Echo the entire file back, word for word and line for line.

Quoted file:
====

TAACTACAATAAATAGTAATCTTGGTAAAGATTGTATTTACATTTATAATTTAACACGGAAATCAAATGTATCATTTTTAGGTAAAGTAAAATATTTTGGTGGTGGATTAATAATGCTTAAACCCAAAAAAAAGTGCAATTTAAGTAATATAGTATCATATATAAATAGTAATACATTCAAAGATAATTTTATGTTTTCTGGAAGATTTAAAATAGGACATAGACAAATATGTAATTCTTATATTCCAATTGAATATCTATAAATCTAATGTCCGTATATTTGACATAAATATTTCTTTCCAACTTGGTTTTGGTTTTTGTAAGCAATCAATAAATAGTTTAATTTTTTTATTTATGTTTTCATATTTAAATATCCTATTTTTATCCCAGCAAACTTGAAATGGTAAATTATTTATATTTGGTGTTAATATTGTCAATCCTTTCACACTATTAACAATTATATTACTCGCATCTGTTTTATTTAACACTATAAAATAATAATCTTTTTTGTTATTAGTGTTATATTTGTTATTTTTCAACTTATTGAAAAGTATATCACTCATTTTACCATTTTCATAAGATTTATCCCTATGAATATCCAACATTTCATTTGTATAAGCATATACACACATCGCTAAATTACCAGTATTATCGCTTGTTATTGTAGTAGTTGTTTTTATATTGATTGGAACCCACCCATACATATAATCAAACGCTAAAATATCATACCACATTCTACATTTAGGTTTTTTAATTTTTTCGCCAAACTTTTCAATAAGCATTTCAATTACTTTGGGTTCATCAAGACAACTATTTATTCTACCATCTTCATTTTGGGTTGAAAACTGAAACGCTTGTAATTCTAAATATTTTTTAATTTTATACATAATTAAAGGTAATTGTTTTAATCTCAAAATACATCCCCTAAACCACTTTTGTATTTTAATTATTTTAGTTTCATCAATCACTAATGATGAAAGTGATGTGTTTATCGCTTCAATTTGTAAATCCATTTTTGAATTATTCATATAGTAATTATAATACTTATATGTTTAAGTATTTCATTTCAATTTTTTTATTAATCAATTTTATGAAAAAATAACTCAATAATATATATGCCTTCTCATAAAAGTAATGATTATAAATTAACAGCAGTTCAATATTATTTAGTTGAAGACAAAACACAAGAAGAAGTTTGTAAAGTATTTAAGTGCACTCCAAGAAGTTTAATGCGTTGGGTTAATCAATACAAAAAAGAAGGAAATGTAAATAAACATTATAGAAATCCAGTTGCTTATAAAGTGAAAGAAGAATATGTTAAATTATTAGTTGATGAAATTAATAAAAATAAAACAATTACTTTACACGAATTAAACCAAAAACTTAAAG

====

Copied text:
TAACTACAATAAATAGTAATCTTGGTAAAGATTGTATTTACATTTATAATTTAACACGGAAATCAAATGTATCATTTTTAGGTAAAGTAAAATATTTTGGTGGTGGATTAATAATGCTTAAACCCAAAAAAAAGTGCAATTTAAGTAATATAGTATCATATATAAATAGTAATACATTCAAAGATAATTTTATGTTTTCTGGAAGATTTAAAATAGGACATAGACAAATATGTAATTCTTATATTCCAATTGAATATCTATAAATCTAATGTCCGTATATTTGACATAAATATTTCTTTCCAACTTGGTTTTGGTTTTTGTAAGCAATCAATAAATAGTTTAATTTTTTTATTTATGTTTTCATATTTAAATATCCTATTTTTATCCCAGCAAACTTGAAATGGTAAATTATTTATATTTGGTGTTAATATTGTCAATCCTTTCACACTATTAACAATTATATTACTCGCATCTGTTTTATTTAACACTATAAAATAATAATCTTTTTTGTTATTAGTGTTATATTTGTTATTTTTCAACTTATTGAAAAGTATATCACTCATTTTACCATTTTCATAAGATTTATCCCTATGAATATCCAACATTTCATTTGTATAAGCATATACACACATCGCTAAATTACCAGTATTATCGCTTGTTATTGTAGTAGTTGTTTTTATATTGATTGGAACCCACCCATACATATAATCAAACGCTAAAATATCATACCACATTCTACATTTAGGTTTTTTAATTTTTTCGCCAAACTTTTCAATAAGCATTTCAATTACTTTGGGTTCATCAAGACAACTATTTATTCTACCATCTTCATTTTGGGTTGAAAACTGAAACGCTTGTAATTCTAAATATTTTTTAATTTTATACATAATTAAAGGTAATTGTTTTAATCTCAAAATACATCCCCTAAACCACTTTTGTATTTTAATTATTTTAGTTTCATCAATCACTAATGATGAAAGTGATGTGTTTATCGCTTCAATTTGTAAATCCATTTTTGAATTATTCATATAGTAATTATAATACTTATATGTTTAAGTATTTCATTTCAATTTTTTTATTAATCAATTTTATGAAAAAATAACTCAATAATATATATGCCTTCTCATAAAAGTAATGATTATAAATTAACAGCAGTTCAATATTATTTAGTTGAAGACAAAACACAAGAAGAAGTTTGTAAAGTATTTAAGTGCACTCCAAGAAGTTTAATGCGTTGGGTTAATCAATACAAAAAAGAAGGAAATGTAAATAAACATTATAGAAATCCAGTTGCTTATAAAGTGAAAGAAGAATATGTTAAATTATTAGTTGATGAAATTAATAAAAATAAAACAATTACTTTACACGAATTAAACCAAAAACTTAAAG